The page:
Investment profile: NigeriaNigeria is Africa's foremost business destination second only to South Africa.
Over the past decade Africa has been the second-fastest growing economy in the world, with GDP accelerating more than five percent a year on average, according to the World Bank.
And even as the global economy has slowed in recent months, growth in Africa has largely remained on track, with the World Bank predicting the continent could be on the brink of an economic takeoff much like China 30 years ago.
So what's driving it?
Africa's natural resources are a big factor; so too is the continent's rising consumer class.
According to the McKinsey Institute, household consumption is now higher in Africa than India or Russia, and it is expected to grow – it estimates that the number of African households with discretionary income is expected to jump by more than 50 percent to almost 130 million by 2020.
"Africa is increasingly being taken more seriously as an investment and business destination, but in many sectors, a window of opportunity does still remain open for establishing an early mover advantage," says Ajen Sita, Africa Managing Partner at Ernst & Young. "However, competition is intensifying and that window is closing.
"For companies and investors looking for long-term sustainable growth, we are in no doubt that the time to act on the Africa opportunity is now. Now is the time to invest in understanding markets, identifying partners, developing opportunities, configuring industries, building brands and establishing local credibility."
Investors have taken note. Oil-rich Nigeria has been a preferred destination – it being Africa's most populous country and second-largest economy – where economic growth was around six percent every quarter in 2012 and stocks have surged.
It ticks all the right boxes.
The good news for would-be investors is that Nigeria's economy is expected to grow slightly faster this year than in 2012, driven by progress in the agriculture, banking and oil sectors, while high inflation rates should ease slightly.
Growth in Africa's second biggest economy is forecast at 6.75 percent compared with an estimated 6.61 percent in 2012, according to an outlook from the national bureau of statistics (NBS).
"Energy reforms ... banking sector, agricultural reforms and oil sector reforms are expected to drive higher growth during the period (2013-2016)," the report says.
GDP should expand by an average of 7.2 percent next year, 6.9 percent in 2015 and 6.6 percent in 2016, it said, adding that the projections assumed no change to monetary policy, stable fuel prices in the continent's biggest oil producer and a stable external environment.
The rapid growth of mobile subscribers is another big draw for investors.
South African company, Shanduka Group, recently bought shares in MTN Nigeria - the largest mobile operator in Nigeria with more than 45 million subscribers and an estimated market share of 48 percent - worth R2.96 billion.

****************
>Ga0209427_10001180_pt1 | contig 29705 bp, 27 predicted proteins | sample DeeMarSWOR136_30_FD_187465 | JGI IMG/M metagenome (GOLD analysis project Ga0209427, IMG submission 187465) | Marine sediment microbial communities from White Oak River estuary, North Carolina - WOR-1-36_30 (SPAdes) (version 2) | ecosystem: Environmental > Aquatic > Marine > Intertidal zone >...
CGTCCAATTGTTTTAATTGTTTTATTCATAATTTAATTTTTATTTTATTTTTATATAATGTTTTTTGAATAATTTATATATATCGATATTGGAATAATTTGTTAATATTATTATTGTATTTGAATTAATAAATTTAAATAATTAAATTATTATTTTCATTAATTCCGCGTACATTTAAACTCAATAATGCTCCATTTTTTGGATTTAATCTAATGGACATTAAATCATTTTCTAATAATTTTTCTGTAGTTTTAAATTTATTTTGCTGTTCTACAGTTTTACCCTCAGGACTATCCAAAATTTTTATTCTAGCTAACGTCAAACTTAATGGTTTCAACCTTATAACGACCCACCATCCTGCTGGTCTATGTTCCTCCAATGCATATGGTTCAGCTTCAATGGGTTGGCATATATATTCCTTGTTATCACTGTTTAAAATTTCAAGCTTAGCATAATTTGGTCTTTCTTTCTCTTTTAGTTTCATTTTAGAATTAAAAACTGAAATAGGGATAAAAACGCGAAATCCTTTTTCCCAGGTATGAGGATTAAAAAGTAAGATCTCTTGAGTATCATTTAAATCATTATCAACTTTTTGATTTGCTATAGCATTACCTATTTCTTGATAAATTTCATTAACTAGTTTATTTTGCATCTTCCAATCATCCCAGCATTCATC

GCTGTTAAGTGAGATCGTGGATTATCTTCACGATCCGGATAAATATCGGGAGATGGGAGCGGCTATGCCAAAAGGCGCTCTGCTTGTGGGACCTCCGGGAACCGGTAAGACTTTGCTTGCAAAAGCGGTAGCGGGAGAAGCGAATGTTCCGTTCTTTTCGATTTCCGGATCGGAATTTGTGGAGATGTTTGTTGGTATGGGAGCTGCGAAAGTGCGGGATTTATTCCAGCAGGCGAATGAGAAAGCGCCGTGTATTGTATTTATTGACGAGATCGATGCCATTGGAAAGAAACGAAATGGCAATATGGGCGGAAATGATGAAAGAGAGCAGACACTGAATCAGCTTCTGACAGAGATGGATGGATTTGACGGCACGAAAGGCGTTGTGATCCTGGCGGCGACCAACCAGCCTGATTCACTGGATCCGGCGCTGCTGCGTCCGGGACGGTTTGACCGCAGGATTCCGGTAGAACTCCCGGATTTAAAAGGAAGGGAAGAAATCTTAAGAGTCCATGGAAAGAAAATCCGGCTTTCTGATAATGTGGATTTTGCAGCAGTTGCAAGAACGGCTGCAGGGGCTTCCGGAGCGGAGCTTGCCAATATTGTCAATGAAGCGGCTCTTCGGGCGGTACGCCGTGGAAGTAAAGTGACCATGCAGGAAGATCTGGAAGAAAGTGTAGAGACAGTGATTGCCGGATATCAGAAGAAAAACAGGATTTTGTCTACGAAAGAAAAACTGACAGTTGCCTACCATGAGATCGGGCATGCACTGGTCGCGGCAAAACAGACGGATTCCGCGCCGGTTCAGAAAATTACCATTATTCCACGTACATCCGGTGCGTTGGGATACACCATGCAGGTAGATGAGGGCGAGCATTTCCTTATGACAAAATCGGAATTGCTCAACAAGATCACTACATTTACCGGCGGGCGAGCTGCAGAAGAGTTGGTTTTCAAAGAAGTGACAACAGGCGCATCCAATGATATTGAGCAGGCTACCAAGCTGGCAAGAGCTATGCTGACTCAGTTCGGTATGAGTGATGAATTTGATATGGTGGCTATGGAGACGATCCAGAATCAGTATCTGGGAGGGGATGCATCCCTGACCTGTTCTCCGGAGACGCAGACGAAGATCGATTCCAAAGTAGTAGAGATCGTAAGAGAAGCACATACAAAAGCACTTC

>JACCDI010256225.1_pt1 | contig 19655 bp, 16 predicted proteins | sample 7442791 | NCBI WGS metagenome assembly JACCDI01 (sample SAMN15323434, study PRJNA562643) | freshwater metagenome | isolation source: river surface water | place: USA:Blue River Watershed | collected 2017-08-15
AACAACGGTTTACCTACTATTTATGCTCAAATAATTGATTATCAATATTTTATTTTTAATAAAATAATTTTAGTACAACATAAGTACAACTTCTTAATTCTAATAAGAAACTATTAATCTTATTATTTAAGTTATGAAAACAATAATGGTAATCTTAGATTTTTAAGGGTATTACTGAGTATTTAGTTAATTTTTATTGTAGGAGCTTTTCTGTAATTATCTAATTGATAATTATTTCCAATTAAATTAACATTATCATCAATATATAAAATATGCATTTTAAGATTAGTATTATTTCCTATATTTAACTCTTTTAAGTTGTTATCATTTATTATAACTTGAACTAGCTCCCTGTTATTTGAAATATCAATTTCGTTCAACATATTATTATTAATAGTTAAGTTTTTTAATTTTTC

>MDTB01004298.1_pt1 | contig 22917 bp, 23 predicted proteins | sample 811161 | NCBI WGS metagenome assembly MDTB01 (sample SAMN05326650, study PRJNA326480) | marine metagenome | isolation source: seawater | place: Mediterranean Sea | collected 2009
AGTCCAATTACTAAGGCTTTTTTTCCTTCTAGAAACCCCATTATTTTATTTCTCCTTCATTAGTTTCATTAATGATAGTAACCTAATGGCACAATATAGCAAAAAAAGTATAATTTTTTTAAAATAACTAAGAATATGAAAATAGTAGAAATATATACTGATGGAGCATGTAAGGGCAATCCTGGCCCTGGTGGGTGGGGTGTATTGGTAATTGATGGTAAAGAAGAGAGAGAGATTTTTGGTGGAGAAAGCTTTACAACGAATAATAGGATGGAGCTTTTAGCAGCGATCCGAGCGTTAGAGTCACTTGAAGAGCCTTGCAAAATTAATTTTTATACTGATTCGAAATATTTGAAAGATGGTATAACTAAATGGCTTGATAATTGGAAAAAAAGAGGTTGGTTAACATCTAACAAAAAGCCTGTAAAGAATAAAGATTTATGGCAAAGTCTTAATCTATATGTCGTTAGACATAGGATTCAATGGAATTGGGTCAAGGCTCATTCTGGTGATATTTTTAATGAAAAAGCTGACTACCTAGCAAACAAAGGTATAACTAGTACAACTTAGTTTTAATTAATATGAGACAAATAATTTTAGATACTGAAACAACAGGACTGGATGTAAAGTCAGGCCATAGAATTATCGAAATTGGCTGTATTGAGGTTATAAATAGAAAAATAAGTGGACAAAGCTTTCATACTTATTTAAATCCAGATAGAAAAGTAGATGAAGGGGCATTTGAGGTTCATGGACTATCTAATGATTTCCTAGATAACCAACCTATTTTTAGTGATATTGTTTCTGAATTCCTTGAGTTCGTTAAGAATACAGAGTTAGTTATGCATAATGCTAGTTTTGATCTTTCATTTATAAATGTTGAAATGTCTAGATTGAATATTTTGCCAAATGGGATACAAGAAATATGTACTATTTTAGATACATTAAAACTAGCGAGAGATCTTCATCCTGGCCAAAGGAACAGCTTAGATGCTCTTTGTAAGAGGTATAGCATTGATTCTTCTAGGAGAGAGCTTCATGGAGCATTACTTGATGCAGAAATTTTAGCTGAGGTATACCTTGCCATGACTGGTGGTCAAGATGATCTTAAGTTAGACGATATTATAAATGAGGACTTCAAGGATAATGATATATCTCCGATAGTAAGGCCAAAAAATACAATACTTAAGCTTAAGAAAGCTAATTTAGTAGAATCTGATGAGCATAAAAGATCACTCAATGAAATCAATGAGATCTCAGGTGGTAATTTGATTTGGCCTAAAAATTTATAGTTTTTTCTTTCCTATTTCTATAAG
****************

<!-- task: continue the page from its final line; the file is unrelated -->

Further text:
A statement by the company said Shanduka Group bought the shares through its subsidiary in Mauritius.
"This is the largest investment the company has made outside South Africa," said Phuti Mahanyele, the CEO of Shanduka Group. "It is most significant investment in another African country. MTN Nigeria is a business that is well established within a market that has great potential for further growth. Shanduka will continue to pursue opportunities in other parts of Africa."
South African banking group FirstRand is, meanwhile, aiming to become a major player in Nigeria after its subsidiary, Rand Merchant Bank, secured an investment banking licence from the Central Bank of Nigeria.
FirstRand CEO Sizwe Nxasana said in a statement on that FirstRand sought to build a presence in high-growth African markets with attractive long-term prospects.
"This move is consistent with our strategy, as we often enter a new market through the appropriate operating franchise, in this case RMB, and the rest of the banking group may then follow," Nxasana said in a statement.
"Nigeria currently offers strong growth prospects, particularly with regards to corporate and investment banking," he added.
RMB has been operating from a representative office in Nigeria since January 2010, and chief executive Alan Pullinger said the licence - which required an initial capital investment of $100 million from the company - would "allow us to significantly scale up our in‐country offering".
"Nigeria as a country and the West African region as a whole are experiencing significant growth," he said.
South African investors are also eyeing Nigeria's power sector, eager to replicate the success story of MTN in Nigeria, especially in the electricity sub-sector.
Nigeria is among the countries that are leading the charge in Africa's economic revolution. The increasing flow of foreign direct investment, and investment by African into other regions of Africa, could launch the continent to greatness over the medium future.
"Nigeria's large market, growing middle class and rapidly transforming economy continues to attract international investors, who find these opportunities irresistible," one expert told Africa Outlook.
Many are predicting that Nigeria may soon join the Brics (Brazil, Russia, India and China and South Africa), nations, with the country's Finance Minister and Coordinating Minister for the Economy, Dr Ngozi Okonjo-Iweala confirming that Nigeria has what it takes join the Bric nations in an interview with the BBC. She admitted however that even though the fundamentals are right, infrastructural constraints, such as epileptic power supply, hinder growth.
"When we solve those problems, we are going to be in the low double digits and that will parachute Nigeria into the Brics," she said.
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